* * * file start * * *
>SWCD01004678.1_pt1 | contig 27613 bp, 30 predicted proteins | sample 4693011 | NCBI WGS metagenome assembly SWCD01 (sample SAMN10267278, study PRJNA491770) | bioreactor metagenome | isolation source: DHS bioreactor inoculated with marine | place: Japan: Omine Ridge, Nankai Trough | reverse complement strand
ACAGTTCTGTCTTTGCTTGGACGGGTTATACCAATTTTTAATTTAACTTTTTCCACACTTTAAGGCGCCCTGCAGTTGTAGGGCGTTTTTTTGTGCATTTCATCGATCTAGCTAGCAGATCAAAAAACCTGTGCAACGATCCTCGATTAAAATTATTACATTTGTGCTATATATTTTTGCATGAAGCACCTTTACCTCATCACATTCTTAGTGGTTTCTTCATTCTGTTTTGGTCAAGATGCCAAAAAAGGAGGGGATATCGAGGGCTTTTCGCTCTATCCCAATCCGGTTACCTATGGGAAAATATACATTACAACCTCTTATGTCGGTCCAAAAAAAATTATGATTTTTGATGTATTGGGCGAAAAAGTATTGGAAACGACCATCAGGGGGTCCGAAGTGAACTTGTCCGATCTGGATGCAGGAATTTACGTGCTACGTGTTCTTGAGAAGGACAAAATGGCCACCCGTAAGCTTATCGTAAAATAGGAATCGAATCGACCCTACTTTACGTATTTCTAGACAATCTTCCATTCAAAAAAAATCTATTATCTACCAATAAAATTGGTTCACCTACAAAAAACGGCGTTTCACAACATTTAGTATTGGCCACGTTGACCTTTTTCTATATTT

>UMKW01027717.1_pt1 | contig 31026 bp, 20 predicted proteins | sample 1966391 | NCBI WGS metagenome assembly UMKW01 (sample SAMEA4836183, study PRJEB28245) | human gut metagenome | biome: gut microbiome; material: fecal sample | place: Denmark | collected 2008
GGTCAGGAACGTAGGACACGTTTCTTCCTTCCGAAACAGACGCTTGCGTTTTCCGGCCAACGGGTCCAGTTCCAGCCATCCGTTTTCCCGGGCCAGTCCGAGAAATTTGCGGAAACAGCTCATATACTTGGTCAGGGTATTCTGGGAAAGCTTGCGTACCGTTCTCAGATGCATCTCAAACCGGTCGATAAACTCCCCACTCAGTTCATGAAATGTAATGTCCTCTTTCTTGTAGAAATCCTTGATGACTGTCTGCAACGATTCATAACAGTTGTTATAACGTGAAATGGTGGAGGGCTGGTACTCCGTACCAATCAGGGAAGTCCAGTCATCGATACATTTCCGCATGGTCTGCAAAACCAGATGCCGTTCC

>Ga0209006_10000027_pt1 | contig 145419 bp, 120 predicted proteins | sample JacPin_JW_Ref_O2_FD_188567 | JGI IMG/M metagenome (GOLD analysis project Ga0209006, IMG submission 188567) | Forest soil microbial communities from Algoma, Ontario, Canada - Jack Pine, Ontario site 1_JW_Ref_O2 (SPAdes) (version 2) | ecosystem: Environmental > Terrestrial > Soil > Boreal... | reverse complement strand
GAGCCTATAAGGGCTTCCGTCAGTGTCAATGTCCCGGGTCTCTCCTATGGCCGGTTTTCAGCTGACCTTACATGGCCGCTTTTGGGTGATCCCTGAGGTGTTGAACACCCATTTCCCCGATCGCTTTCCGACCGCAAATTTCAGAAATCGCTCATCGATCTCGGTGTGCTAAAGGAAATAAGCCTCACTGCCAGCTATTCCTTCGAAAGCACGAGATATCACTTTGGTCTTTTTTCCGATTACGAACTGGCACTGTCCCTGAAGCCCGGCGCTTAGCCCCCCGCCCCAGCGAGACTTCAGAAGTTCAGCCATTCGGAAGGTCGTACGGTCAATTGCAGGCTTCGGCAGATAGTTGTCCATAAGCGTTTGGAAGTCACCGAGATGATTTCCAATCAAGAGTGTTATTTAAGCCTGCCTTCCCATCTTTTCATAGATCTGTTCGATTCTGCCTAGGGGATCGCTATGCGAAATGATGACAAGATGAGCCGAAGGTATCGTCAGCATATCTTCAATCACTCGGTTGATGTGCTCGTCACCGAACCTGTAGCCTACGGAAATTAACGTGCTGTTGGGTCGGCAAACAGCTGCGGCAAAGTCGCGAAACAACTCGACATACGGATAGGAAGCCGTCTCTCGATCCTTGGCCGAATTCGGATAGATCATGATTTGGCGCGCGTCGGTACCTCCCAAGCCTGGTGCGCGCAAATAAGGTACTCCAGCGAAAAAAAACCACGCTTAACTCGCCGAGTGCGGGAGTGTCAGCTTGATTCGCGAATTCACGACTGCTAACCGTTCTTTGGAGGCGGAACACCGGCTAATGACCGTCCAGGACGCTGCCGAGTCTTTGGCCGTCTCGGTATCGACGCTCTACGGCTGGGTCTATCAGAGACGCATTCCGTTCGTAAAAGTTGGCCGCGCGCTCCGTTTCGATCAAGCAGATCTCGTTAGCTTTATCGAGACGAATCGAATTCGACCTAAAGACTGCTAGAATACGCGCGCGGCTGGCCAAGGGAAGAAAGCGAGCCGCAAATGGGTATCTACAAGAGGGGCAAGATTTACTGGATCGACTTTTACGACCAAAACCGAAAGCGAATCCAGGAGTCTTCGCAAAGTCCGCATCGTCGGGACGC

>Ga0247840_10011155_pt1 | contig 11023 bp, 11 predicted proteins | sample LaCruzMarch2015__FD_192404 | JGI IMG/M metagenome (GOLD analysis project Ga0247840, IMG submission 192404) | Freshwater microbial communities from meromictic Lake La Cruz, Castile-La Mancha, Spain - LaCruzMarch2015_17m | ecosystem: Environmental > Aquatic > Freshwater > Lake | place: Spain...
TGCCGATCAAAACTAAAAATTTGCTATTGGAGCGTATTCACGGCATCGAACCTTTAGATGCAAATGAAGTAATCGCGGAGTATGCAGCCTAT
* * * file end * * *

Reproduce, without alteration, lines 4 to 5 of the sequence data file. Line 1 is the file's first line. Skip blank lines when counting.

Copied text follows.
GGTCAGGAACGTAGGACACGTTTCTTCCTTCCGAAACAGACGCTTGCGTTTTCCGGCCAACGGGTCCAGTTCCAGCCATCCGTTTTCCCGGGCCAGTCCGAGAAATTTGCGGAAACAGCTCATATACTTGGTCAGGGTATTCTGGGAAAGCTTGCGTACCGTTCTCAGATGCATCTCAAACCGGTCGATAAACTCCCCACTCAGTTCATGAAATGTAATGTCCTCTTTCTTGTAGAAATCCTTGATGACTGTCTGCAACGATTCATAACAGTTGTTATAACGTGAAATGGTGGAGGGCTGGTACTCCGTACCAATCAGGGAAGTCCAGTCATCGATACATTTCCGCATGGTCTGCAAAACCAGATGCCGTTCC

>Ga0209006_10000027_pt1 | contig 145419 bp, 120 predicted proteins | sample JacPin_JW_Ref_O2_FD_188567 | JGI IMG/M metagenome (GOLD analysis project Ga0209006, IMG submission 188567) | Forest soil microbial communities from Algoma, Ontario, Canada - Jack Pine, Ontario site 1_JW_Ref_O2 (SPAdes) (version 2) | ecosystem: Environmental > Terrestrial > Soil > Boreal... | reverse complement strand